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If m, n, and p are integers, is m + n odd?
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Updated on: 26 Jun 2013, 09:33
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If m, n, and p are integers, is m + n odd? (1) m = p^2 + 4p + 4 (2) n = p^2 + 2m + 1
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Originally posted by ichauhan.gaurav on 26 Jun 2013, 09:22.
Last edited by Bunuel on 26 Jun 2013, 09:33, edited 1 time in total.
RENAMED THE TOPIC.




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Re: If m, n, and p are integers, is m + n odd?
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26 Jun 2013, 09:32
If m, n, and p are integers, is m + n odd?(1) m = p^2 + 4p + 4. Not sufficient. (2) n = p^2 + 2m + 1. Not sufficient. (1)+(2) Add (1) and (2) \(m+n=p^2 + 4p + 4 + p^2 + 2m + 1=2p^2+4p+2m+5=2(p^2+2p+m)+5=even+odd=odd\). Sufficient. Answer: C. P.S. Please name the topics properly (rule #3 here: newtothemathforumpleasereadthisfirst140445.html).
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Re: If m, n, and p are integers, is m + n odd?
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26 Jun 2013, 09:42
If m, n, and p are integers, is m + n odd? (1) m = p^2 + 4p + 4 (2) n = p^2 + 2m + 1 Statement 1 If p is Odd then m  odd + even + even = Odd If p is Even then m  Even + even + even = Even Insufficient (still value of n is missing) Statement 2 If p is Odd then n  odd + even + odd = Even If p is Even then n  Even + even + odd = Odd Insufficient (still value of M is missing) Statement 1& 2 If p is Odd then m = Odd & n = Even M+ n = Odd If p is Even then m = Even & n = Odd M+ n = Odd Sufficient Thus answer C
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Re: If m, n, and p are integers, is m + n odd?
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06 Nov 2014, 17:44
Hi,
Why can't we factor M into (p+1)^2, which yields P = 1. Doesn't that lock in one of the variables to begin with? I realize that it won't give us a different answer but why isn't that a valid approach?



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Re: If m, n, and p are integers, is m + n odd?
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07 Nov 2014, 04:31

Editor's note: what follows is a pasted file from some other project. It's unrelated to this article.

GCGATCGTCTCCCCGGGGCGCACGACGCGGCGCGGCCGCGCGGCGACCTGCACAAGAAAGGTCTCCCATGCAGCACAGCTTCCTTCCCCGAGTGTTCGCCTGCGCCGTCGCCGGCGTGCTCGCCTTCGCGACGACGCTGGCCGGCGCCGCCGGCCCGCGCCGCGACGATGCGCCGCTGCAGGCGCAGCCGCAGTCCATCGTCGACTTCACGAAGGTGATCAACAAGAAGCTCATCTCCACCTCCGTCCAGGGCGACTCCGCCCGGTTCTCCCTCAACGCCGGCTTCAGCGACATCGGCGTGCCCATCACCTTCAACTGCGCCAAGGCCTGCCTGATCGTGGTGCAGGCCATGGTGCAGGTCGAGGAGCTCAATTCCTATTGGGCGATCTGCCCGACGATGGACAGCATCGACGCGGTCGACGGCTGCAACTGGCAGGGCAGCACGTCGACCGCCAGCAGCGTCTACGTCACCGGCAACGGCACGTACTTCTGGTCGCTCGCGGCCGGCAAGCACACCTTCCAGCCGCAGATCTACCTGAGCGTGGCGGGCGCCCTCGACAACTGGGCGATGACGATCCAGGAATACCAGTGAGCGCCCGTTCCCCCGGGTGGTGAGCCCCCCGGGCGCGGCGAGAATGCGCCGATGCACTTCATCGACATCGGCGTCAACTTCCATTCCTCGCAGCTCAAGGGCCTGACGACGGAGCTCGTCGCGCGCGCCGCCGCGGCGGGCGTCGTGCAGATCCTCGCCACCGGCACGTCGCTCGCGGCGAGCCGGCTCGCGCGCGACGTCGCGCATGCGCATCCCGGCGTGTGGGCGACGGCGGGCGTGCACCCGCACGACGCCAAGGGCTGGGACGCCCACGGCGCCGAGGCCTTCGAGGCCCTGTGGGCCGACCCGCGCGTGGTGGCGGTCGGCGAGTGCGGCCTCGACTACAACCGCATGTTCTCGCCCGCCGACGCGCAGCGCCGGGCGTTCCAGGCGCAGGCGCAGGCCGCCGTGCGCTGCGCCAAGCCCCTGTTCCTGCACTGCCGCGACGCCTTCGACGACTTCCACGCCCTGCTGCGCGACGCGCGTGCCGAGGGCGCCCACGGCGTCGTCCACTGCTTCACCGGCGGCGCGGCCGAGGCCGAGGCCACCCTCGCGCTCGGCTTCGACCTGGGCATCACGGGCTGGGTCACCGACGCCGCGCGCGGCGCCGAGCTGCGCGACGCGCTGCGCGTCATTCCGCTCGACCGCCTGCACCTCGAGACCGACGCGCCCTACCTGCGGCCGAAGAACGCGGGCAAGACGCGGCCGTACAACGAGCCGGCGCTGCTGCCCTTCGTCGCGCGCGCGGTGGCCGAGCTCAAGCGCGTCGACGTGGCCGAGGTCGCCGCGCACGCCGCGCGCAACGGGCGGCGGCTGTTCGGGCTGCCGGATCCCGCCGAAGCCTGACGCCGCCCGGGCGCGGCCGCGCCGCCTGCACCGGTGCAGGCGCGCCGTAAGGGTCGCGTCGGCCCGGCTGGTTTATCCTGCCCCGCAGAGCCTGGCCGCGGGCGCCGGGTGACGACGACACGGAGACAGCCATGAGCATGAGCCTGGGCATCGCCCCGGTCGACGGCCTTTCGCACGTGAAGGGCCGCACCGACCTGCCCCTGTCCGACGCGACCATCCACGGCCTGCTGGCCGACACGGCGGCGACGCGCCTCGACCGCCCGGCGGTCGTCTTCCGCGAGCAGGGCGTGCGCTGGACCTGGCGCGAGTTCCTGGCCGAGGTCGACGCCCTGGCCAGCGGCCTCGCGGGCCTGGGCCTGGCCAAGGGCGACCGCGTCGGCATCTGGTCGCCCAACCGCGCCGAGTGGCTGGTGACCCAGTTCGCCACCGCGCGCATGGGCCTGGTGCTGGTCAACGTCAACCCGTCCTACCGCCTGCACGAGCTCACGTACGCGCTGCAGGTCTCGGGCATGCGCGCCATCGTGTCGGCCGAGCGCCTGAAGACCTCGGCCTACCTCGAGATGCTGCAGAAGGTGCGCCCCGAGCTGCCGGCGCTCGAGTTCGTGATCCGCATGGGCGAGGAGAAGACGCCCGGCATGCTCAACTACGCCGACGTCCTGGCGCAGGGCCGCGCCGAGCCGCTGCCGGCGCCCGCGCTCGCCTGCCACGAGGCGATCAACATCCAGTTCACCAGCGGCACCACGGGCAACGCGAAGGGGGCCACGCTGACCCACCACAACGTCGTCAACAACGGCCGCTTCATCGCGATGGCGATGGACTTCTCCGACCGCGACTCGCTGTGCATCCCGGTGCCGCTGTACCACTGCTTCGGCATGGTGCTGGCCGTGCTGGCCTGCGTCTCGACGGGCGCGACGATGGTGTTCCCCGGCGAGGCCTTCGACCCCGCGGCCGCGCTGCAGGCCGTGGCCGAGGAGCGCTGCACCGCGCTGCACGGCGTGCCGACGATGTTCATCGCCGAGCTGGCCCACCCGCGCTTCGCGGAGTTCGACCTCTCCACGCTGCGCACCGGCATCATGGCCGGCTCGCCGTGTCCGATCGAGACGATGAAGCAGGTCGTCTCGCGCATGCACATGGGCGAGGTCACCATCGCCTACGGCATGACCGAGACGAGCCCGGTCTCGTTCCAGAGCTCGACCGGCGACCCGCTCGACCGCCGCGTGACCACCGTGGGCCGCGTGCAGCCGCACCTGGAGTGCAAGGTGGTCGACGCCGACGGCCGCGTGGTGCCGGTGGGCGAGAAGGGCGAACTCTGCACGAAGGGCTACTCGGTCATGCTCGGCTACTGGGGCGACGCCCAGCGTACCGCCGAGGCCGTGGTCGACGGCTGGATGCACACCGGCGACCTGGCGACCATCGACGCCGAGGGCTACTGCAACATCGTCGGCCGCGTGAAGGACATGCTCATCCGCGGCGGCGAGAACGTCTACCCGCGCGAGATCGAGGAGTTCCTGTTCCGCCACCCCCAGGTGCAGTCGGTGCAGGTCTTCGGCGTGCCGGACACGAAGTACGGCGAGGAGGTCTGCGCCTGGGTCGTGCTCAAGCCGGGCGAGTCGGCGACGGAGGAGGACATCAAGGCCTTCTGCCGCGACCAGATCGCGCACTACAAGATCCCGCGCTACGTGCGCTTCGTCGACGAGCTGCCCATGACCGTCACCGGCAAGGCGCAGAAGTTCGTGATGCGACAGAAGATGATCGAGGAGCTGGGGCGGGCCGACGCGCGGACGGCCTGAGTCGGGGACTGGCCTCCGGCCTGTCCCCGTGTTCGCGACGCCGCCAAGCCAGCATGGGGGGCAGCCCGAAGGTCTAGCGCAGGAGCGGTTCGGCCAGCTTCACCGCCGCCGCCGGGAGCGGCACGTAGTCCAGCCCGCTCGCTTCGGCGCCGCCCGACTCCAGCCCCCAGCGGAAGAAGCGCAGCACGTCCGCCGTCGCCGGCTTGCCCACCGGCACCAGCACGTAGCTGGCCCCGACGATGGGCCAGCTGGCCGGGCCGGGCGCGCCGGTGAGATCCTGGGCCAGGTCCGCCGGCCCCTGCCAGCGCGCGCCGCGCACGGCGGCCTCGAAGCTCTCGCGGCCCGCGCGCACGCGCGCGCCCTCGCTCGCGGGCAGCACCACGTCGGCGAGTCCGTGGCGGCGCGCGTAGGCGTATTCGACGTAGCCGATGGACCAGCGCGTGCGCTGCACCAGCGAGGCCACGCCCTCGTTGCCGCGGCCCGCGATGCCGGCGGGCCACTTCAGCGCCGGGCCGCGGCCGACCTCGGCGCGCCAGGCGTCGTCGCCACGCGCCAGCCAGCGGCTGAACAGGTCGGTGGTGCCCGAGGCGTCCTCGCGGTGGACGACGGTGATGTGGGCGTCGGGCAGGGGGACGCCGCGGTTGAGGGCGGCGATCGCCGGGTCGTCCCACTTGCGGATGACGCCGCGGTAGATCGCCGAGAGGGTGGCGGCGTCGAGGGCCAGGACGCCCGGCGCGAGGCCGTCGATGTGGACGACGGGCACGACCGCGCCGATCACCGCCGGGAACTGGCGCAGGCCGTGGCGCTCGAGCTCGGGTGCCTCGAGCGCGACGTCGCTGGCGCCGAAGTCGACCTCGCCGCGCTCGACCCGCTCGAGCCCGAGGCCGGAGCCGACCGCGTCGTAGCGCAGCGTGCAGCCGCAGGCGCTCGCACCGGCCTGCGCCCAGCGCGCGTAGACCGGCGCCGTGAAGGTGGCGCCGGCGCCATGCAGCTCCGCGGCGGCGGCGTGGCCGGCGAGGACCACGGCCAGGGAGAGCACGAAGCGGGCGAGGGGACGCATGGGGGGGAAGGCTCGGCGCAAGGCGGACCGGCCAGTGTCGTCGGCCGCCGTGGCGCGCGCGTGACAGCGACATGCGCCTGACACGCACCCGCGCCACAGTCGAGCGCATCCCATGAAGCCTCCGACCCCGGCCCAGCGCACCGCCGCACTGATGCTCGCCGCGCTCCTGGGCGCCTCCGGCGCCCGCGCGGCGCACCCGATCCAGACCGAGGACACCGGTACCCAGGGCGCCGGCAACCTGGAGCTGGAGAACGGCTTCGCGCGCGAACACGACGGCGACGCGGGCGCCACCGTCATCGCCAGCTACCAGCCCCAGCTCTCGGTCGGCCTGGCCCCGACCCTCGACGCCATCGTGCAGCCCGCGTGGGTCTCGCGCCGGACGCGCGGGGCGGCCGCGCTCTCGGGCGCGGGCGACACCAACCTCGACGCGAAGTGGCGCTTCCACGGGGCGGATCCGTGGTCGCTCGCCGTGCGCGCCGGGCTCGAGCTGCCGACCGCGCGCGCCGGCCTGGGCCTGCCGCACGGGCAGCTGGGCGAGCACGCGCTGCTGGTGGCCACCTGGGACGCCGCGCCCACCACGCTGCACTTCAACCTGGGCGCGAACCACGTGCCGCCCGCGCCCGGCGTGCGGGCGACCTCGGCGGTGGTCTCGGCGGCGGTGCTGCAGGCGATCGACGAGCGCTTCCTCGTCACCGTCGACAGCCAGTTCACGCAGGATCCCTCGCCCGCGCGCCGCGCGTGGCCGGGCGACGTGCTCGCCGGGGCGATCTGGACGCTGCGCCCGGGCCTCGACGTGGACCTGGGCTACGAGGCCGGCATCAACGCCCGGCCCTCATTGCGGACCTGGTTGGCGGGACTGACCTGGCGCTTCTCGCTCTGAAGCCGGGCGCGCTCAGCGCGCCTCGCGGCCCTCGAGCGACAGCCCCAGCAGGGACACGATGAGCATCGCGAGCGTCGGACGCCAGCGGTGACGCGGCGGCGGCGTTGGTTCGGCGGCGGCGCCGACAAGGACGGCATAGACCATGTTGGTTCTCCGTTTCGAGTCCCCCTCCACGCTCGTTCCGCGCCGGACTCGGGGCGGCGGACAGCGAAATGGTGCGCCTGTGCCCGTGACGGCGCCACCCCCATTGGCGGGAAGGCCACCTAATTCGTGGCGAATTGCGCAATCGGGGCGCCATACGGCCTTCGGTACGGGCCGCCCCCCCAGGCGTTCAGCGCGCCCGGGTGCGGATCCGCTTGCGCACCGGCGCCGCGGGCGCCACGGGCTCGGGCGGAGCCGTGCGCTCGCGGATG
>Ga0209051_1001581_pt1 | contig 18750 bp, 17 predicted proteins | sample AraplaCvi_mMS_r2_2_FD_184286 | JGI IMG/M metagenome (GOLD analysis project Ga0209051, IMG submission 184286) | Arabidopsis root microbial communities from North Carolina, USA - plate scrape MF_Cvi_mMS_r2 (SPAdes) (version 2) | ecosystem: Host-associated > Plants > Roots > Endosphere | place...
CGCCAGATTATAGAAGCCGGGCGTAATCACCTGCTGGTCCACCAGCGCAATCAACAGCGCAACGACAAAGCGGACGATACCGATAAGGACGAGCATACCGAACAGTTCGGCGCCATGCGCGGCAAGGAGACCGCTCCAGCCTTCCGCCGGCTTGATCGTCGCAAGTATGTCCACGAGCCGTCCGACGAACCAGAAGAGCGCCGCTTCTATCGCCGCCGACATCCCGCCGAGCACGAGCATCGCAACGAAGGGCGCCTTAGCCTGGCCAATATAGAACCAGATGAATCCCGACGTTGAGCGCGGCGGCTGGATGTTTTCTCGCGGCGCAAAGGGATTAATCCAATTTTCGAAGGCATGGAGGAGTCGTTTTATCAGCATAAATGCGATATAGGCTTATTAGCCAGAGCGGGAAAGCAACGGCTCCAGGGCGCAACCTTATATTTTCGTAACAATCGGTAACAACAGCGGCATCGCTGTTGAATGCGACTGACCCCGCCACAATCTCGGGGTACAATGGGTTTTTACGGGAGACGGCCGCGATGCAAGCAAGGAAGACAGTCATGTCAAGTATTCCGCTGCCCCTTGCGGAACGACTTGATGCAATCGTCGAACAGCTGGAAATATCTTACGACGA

russ9 wrote: Hi,
Why can't we factor M into (p+1)^2, which yields P = 1. Doesn't that lock in one of the variables to begin with? I realize that it won't give us a different answer but why isn't that a valid approach? It's not clear what approach you are talking about. Please show your work in details.
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Re: If m, n, and p are integers, is m + n odd?
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04 Sep 2015, 12:29
Bunuel, If we try 0 for p then m+n is even. So shouldn't the answer be E Could you clarify...
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Re: If m, n, and p are integers, is m + n odd?
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05 Sep 2015, 04:11
aimtoteach wrote: Bunuel, If we try 0 for p then m+n is even. So shouldn't the answer be E Could you clarify... If p = 0, then: m = p^2 + 4p + 4 = 4. n = p^2 + 2m + 1 = 9. m + n = 13 = odd.
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Re: If m, n, and p are integers, is m + n odd?
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10 Nov 2016, 13:59
(1) m = p^2 +4p+4
p=0 > m=4 p=1 > m=9 p=2 > m=16
NOT SUFFICIENT
(2) n=p^2 +2p+1
p=0 > m=1 p=1 > m=4 p=2 > m=9
NOT SUFFICIENT
(1) + (2) p=0 > m+n=5 p=1 > m+n=13
SUFFICIENT



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Re: If m, n, and p are integers, is m + n odd?
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10 Nov 2016, 16:42
If m, n, and p are integers, is m + n odd?
(1) m = p^2 + 4p + 4 (2) n = p^2 + 2m + 1
1. m = p^2 + 4p + 4
This doesn't tell us anything about N so its insuff.
However if you'd like to factor it you get (p+2)(p+2)=m or p=m2
2. n = p^2 + 2m + 1
Here you can plug in numbrs. Depending on what you plug in n can be even or odd. Insuff
1+2 if you take the equation p=m2 and plug it into the equation for statement 2 you get m²4m+4+2m+1=n m²2m+5=n
try plugging an even number for m (4) 168+5=13 e+o=odd
Now plug in an odd (3)
96=3+5=even
n and m are opposites so the sum is always odd



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Re: If m, n, and p are integers, is m + n odd?
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27 Jan 2017, 19:12
Alternative answer:
1/ Rewrite m as (p+2)^2 2/ plug in m in n to express n solely in function of p: you get n=3p^2+8p+9 3/ Test for p=even if you get n+m=odd 4/ Test for p=odd if you get n+m=odd 5/ since 3 and 4 coincide (for p even and p odd we get n+m=odd), we can be sure using Statement 1 and 2 that m+n is odd.



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Re: If m, n, and p are integers, is m + n odd?
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21 Dec 2018, 22:02
m + n will be odd if one of them is odd. Statement 1. m = p2 + 4p + 4 = (p + 2)2 So, m is even if p is even and m is odd if p is odd. But we can’t say anything about m+n. Hence, Insufficient. Statement 2. n = p2 + 2m + 1. 2m is even because it is a multiple of 2. P2 + 1 will be even if p is odd and p2 +1 will be odd if p is even. So, n is even if p is odd and n is odd if p is even. But we can’t say anything about m +n. Hence, Insufficient. Statement 1 & 2 together. Using the results of statement 1 & 2, we can say that If p is even: m is even and n is odd. If p is odd: m is odd and n is even. Hence, m + n will always be odd. Hence, Sufficient.




Re: If m, n, and p are integers, is m + n odd?
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21 Dec 2018, 22:02